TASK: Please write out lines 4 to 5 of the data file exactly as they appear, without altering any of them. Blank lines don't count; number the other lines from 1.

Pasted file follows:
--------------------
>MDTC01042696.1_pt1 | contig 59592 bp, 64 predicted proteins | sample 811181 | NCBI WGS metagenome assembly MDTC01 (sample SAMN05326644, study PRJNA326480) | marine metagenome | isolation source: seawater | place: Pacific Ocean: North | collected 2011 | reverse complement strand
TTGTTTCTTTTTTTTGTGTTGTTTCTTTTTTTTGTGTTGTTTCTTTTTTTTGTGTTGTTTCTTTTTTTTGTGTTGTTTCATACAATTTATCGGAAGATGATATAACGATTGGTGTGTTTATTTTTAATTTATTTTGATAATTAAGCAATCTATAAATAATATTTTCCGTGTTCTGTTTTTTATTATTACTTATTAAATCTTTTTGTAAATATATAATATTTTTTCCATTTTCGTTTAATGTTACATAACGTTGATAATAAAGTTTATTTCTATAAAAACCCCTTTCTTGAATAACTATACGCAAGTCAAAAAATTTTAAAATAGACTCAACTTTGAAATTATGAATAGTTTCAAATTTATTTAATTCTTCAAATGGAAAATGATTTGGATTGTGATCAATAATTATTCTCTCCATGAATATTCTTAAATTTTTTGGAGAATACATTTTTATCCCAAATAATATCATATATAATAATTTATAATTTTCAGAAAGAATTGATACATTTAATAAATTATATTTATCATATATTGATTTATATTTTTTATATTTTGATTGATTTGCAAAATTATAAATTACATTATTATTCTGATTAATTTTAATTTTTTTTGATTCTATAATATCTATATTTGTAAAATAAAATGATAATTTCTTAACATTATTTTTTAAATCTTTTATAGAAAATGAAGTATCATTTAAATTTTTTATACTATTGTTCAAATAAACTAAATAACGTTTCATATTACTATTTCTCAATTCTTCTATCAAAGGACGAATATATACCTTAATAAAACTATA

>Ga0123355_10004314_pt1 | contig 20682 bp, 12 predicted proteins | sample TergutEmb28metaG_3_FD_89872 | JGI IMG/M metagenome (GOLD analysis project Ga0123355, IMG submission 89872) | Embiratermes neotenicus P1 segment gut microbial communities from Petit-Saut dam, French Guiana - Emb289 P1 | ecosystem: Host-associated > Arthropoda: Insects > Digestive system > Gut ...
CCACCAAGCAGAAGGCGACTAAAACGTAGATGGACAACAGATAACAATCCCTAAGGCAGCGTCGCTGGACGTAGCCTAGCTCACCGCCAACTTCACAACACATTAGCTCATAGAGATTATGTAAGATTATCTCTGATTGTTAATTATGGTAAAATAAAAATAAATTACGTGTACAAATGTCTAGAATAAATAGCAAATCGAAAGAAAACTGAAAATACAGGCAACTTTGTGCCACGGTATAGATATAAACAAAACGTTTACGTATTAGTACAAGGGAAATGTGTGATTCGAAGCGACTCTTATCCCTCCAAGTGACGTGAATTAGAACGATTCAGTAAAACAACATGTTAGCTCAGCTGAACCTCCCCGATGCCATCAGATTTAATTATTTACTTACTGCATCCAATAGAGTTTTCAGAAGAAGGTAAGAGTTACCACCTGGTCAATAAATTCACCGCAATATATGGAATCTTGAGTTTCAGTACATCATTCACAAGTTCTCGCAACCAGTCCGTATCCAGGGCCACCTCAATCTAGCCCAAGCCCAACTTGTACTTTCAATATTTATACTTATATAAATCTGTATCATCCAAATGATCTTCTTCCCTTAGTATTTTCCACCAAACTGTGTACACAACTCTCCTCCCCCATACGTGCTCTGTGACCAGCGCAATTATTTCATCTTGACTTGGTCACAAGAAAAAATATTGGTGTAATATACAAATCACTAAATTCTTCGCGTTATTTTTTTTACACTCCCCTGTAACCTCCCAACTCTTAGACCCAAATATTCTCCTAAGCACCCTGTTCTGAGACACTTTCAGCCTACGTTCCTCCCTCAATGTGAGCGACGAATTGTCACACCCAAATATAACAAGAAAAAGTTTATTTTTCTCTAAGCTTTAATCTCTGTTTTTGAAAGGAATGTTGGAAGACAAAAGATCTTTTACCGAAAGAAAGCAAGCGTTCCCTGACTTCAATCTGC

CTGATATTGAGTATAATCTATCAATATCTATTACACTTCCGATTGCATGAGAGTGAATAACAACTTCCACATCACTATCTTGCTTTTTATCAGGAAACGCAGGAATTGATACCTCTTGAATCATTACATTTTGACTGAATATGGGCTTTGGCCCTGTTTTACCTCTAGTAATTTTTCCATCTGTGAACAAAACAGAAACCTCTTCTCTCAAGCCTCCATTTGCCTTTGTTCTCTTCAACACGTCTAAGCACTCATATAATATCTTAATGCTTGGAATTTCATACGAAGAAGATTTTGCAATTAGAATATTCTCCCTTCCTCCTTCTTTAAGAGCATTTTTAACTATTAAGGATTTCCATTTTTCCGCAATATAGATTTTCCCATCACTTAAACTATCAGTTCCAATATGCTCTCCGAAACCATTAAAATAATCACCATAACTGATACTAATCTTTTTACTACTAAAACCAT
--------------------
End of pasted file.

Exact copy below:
CCACCAAGCAGAAGGCGACTAAAACGTAGATGGACAACAGATAACAATCCCTAAGGCAGCGTCGCTGGACGTAGCCTAGCTCACCGCCAACTTCACAACACATTAGCTCATAGAGATTATGTAAGATTATCTCTGATTGTTAATTATGGTAAAATAAAAATAAATTACGTGTACAAATGTCTAGAATAAATAGCAAATCGAAAGAAAACTGAAAATACAGGCAACTTTGTGCCACGGTATAGATATAAACAAAACGTTTACGTATTAGTACAAGGGAAATGTGTGATTCGAAGCGACTCTTATCCCTCCAAGTGACGTGAATTAGAACGATTCAGTAAAACAACATGTTAGCTCAGCTGAACCTCCCCGATGCCATCAGATTTAATTATTTACTTACTGCATCCAATAGAGTTTTCAGAAGAAGGTAAGAGTTACCACCTGGTCAATAAATTCACCGCAATATATGGAATCTTGAGTTTCAGTACATCATTCACAAGTTCTCGCAACCAGTCCGTATCCAGGGCCACCTCAATCTAGCCCAAGCCCAACTTGTACTTTCAATATTTATACTTATATAAATCTGTATCATCCAAATGATCTTCTTCCCTTAGTATTTTCCACCAAACTGTGTACACAACTCTCCTCCCCCATACGTGCTCTGTGACCAGCGCAATTATTTCATCTTGACTTGGTCACAAGAAAAAATATTGGTGTAATATACAAATCACTAAATTCTTCGCGTTATTTTTTTTACACTCCCCTGTAACCTCCCAACTCTTAGACCCAAATATTCTCCTAAGCACCCTGTTCTGAGACACTTTCAGCCTACGTTCCTCCCTCAATGTGAGCGACGAATTGTCACACCCAAATATAACAAGAAAAAGTTTATTTTTCTCTAAGCTTTAATCTCTGTTTTTGAAAGGAATGTTGGAAGACAAAAGATCTTTTACCGAAAGAAAGCAAGCGTTCCCTGACTTCAATCTGC

CTGATATTGAGTATAATCTATCAATATCTATTACACTTCCGATTGCATGAGAGTGAATAACAACTTCCACATCACTATCTTGCTTTTTATCAGGAAACGCAGGAATTGATACCTCTTGAATCATTACATTTTGACTGAATATGGGCTTTGGCCCTGTTTTACCTCTAGTAATTTTTCCATCTGTGAACAAAACAGAAACCTCTTCTCTCAAGCCTCCATTTGCCTTTGTTCTCTTCAACACGTCTAAGCACTCATATAATATCTTAATGCTTGGAATTTCATACGAAGAAGATTTTGCAATTAGAATATTCTCCCTTCCTCCTTCTTTAAGAGCATTTTTAACTATTAAGGATTTCCATTTTTCCGCAATATAGATTTTCCCATCACTTAAACTATCAGTTCCAATATGCTCTCCGAAACCATTAAAATAATCACCATAACTGATACTAATCTTTTTACTACTAAAACCAT